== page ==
Commercial advertising subsidizes our viewing and listening habits. Broadcasters can gauge when they are losing audience due to obnoxius or too frequent ads. We have a mature system that I expect is carefully managed to maximize revenues. Restrictions on advertising technique will shift costs somewhere, or impact content of the programs they subsidize. My point is that the CALM Act is a trade-off, not a win-win no brainer. Maybe down the road a few years someone will report on the unintended consequences.

Like this comment
Posted by Anon.
a resident of Crescent Park
on Dec 15, 2011 at 11:16 am

"Musical a resident of the Palo Verde neighborhood" , are you proposing a linear relationship between the number of sales and the loudness and obnoxiouslness of an advertisement? If so, then all we have to do to solve the economic crisis is make ads louder, forcing more people to buy more products, raising demand and creating jobs. The Nobel Prize in economics is surely heading your way.

Like this comment
Posted by Resident
a resident of Another Palo Alto neighborhood
on Dec 15, 2011 at 11:22 am

If the advertisers tried to improve their commercials so that they were clever/entertaining/quirky, then we might want to pay attention to them as much as the shows we are watching. At present, commercials are such a turnoff for the most part.

Commercials don't have to be big budget to be clever, like some of the superbowl ones, but when people say they watch the superbowl just for the commercials, you get the idea.

Like this comment
Posted by Anon.
a resident of Crescent Park
on Dec 15, 2011 at 11:29 am

Come on, the whole commercial based culture is broken. Tune into a commercial radio station and half your time is lost on content other than what your tuned in for.

In terms of efficiency and productivity, this would be like sending someone to college where 1/3 their time was spend listening to commercials, they would never graduate, and when they did most of what they knew would be obsolete.

More and more commercials are pushed in front of our eyes and into our ears ... where is the limit. Our culture is based on these fad bubbles that as soon as something is discovered more and more of it is used to the saturation point and beyond. There is no moderation or regulation, and that is supposed to be a good thing.

All of these constant distractions make it more difficult for people to think, to process the events of their lives, in short, to be human beings. We are marching right into a robotic society, at the very time that there is no need for it because we have real robots.

Like this comment
Posted by Pearl
a resident of Green Acres
on Dec 15, 2011 at 12:01 pm

"The crowning achievement of an otherwise undistinguished Congressional career. "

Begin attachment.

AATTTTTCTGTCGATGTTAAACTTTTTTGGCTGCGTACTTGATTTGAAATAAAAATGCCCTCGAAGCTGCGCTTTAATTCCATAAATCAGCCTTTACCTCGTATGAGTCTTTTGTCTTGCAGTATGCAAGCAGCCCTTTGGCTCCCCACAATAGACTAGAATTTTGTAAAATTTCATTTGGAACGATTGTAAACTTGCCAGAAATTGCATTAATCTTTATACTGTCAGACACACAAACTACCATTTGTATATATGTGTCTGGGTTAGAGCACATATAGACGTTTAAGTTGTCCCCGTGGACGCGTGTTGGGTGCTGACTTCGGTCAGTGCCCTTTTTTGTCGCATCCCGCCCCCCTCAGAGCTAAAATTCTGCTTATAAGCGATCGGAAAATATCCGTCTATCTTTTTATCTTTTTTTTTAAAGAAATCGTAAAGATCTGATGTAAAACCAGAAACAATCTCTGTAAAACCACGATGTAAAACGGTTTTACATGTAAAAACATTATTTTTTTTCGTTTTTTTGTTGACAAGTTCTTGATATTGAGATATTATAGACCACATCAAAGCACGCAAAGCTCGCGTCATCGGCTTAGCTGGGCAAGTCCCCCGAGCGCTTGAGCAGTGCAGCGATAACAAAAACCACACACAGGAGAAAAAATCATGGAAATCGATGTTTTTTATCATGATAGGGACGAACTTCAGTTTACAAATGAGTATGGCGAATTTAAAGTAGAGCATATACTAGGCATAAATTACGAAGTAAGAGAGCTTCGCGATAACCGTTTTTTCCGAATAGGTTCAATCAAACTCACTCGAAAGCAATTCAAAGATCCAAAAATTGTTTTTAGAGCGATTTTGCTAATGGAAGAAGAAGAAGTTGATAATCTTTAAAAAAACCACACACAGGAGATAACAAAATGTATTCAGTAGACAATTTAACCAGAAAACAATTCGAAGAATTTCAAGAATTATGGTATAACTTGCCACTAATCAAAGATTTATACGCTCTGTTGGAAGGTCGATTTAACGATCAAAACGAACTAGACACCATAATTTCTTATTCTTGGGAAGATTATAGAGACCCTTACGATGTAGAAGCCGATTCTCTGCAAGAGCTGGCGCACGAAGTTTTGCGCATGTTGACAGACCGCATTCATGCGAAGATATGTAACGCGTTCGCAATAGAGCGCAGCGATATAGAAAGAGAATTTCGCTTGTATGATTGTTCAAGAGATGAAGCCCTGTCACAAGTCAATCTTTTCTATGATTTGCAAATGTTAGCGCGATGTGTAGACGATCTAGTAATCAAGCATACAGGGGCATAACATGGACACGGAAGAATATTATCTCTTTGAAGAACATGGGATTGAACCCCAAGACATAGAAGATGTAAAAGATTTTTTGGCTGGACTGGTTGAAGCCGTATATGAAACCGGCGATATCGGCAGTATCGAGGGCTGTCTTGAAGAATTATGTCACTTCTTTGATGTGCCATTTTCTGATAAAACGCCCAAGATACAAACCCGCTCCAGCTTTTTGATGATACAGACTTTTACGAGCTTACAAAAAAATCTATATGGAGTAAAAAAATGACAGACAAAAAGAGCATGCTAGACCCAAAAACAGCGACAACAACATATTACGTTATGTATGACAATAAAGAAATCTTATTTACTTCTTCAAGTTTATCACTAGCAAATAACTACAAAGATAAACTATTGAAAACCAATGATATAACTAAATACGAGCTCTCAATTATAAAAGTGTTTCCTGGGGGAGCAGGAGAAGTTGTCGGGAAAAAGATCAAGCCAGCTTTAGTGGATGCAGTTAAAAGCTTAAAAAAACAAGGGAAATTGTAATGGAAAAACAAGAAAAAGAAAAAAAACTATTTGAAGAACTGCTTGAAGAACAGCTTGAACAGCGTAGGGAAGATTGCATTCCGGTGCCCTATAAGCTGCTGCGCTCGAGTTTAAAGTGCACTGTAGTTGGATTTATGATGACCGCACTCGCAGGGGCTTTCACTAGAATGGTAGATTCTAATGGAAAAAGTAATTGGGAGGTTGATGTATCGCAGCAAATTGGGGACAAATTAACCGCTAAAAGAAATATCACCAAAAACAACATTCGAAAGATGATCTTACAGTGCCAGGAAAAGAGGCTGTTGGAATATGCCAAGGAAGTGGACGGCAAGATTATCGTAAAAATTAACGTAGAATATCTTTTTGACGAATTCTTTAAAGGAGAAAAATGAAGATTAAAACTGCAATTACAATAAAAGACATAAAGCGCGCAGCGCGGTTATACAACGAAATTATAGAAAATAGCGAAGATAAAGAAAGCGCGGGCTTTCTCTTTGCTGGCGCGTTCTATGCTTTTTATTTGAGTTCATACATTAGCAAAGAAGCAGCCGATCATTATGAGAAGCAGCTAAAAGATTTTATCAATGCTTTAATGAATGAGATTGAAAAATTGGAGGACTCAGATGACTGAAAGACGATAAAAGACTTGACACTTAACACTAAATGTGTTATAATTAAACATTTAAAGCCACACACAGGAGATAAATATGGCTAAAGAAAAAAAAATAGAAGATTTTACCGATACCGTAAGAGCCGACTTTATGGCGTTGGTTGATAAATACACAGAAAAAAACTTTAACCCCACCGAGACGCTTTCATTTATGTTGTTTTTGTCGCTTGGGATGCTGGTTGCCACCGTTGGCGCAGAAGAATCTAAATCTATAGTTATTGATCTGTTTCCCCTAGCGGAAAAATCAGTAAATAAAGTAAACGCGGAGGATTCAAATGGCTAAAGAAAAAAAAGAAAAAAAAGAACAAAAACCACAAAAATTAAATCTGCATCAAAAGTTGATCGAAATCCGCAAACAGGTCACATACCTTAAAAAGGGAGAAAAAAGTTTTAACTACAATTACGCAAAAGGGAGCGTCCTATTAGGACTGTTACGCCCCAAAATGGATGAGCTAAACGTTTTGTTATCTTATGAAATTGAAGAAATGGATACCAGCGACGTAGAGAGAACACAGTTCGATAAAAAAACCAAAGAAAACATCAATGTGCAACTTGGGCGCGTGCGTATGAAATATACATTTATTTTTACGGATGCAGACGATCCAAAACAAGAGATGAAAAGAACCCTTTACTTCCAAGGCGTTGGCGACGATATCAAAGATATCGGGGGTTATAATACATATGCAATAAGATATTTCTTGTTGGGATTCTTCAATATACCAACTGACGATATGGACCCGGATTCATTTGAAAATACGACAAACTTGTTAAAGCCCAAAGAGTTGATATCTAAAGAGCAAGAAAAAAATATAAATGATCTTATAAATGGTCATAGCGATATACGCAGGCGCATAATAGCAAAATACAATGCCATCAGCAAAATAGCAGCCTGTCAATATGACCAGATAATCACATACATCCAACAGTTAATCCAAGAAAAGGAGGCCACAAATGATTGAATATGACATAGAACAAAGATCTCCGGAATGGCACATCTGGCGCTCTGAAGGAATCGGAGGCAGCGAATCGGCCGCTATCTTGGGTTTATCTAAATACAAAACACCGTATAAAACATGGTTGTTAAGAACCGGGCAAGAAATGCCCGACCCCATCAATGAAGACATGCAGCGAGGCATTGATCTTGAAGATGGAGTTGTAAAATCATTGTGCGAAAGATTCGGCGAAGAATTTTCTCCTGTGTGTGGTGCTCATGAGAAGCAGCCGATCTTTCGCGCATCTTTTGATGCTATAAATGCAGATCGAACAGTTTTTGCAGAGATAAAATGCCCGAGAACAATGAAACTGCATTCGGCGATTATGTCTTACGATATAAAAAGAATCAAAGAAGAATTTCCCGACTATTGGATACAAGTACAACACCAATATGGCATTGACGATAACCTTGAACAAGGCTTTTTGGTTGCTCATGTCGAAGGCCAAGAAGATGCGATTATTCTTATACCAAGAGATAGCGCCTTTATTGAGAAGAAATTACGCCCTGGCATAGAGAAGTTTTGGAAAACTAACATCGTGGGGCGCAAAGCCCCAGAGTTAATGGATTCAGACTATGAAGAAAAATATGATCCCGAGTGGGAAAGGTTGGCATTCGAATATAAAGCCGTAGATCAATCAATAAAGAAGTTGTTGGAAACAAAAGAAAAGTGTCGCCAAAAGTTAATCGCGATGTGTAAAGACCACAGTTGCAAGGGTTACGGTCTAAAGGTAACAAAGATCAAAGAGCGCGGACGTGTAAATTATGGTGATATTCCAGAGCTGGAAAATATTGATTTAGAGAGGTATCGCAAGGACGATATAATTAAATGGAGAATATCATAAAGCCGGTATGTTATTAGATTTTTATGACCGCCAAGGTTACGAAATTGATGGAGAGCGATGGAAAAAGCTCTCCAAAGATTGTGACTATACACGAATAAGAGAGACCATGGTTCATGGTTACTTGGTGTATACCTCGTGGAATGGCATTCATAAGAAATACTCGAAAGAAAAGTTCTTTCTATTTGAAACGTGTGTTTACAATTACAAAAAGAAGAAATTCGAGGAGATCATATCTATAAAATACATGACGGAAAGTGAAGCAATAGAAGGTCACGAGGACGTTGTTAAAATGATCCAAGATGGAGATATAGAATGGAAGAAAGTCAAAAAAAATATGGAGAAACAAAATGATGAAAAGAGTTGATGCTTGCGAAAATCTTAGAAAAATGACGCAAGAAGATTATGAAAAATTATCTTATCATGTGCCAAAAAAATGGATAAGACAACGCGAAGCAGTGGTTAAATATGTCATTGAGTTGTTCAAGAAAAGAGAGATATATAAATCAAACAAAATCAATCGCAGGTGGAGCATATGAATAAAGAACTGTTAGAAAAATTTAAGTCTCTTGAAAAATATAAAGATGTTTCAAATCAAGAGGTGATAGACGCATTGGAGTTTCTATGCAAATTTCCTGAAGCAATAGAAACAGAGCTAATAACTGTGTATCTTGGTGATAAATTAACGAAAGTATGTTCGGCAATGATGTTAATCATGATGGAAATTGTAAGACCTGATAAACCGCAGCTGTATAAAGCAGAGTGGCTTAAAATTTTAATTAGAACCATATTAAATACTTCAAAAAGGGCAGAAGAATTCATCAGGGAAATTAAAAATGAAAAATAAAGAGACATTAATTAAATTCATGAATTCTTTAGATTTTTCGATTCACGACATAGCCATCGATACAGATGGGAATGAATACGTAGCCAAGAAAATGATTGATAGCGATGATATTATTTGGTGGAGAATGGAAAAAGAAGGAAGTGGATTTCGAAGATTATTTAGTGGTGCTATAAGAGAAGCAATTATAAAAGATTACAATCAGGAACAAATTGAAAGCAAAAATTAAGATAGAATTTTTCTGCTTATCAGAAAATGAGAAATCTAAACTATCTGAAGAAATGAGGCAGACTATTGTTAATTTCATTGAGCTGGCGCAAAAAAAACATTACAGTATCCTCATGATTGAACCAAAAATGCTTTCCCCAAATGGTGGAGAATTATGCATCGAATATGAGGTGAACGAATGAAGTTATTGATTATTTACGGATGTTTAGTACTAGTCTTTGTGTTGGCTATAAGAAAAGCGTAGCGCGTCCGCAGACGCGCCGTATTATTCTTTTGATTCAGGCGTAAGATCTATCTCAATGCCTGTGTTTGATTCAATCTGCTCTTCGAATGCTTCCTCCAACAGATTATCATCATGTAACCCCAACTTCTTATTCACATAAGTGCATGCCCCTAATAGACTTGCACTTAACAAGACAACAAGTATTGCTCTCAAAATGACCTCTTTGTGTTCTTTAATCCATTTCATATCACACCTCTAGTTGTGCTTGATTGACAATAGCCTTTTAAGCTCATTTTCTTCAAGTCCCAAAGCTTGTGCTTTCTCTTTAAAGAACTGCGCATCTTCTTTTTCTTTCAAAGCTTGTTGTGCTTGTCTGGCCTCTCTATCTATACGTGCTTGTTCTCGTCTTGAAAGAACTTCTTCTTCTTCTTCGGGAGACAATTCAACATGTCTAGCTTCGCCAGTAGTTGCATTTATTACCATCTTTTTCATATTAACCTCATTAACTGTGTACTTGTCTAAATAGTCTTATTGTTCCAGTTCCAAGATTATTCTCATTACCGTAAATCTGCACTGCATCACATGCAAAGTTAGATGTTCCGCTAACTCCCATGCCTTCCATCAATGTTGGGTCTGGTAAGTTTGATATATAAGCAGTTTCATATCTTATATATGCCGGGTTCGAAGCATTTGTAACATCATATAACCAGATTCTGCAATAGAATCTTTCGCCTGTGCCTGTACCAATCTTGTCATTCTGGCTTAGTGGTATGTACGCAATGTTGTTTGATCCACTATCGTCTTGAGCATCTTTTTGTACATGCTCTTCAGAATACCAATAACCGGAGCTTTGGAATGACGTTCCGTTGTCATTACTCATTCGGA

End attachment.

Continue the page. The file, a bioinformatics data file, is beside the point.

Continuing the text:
Sour grapes, much?

Obviously, a majority of your good neighbors disagree with that ridiculous thought. Ms. Eshoo is well loved in the area - just look at how any republican challenger gets trounced every two years.

Thank you, Ms Eshoo. Even though I gave my parents a Tivo, they still listen to commercials and grumble about the volume.

Now, if we can talk about that absurd "tax holiday" for off-shore corporate money sitting in tax shelters in the Caymans....

Like this comment
Posted by musical
a resident of Palo Verde
on Dec 16, 2011 at 1:47 am

Yes, Anon, a linear relationship is my conjecture at the low end. It stands to reason that as the advertiser does less to attract attention, sales effectiveness will decline. Zero attention, zero results. As they ramp up intensity or other "rotten and dirty tricks used by the media", their presence gets registered by more of the listeners/viewers. But at some point the slope lessens, as some people begin to feel hostility toward the brand or just change the channel. Keep going and the curve rolls over in classic Laffer fashion, all the way to zero again when the entire audience leaves. The goal is that middle-ground maximum, finely tuned by trial and error and Harris polls, reaching the most people while sacrificing some number of the most easily offended.

Have the rules changed such that it's now "admirable and clever to figure out ways to bother people and drive them crazy"? Maybe it's the audience that has changed. Younger consumers are more inured to sensory onslaught.

And perhaps, Resident, commercials could be improved in other ways to merit our attention. However I suspect it's all been tried, given the billions spent in this industry, and the verdict apparently must be that loud and/or obnoxious is the most cost-effective for channels catering to the lowest common denominator.

I'm probably in trouble if any game theorists read this. Not my field, but time for me to look up "race to the bottom" in Wikipedia to remind myself why pure laissez faire does not work and regulation is necessary. Anon may find there a rational explanation for our broken commercial based culture.

Sorry, but further commenting on this topic has been closed.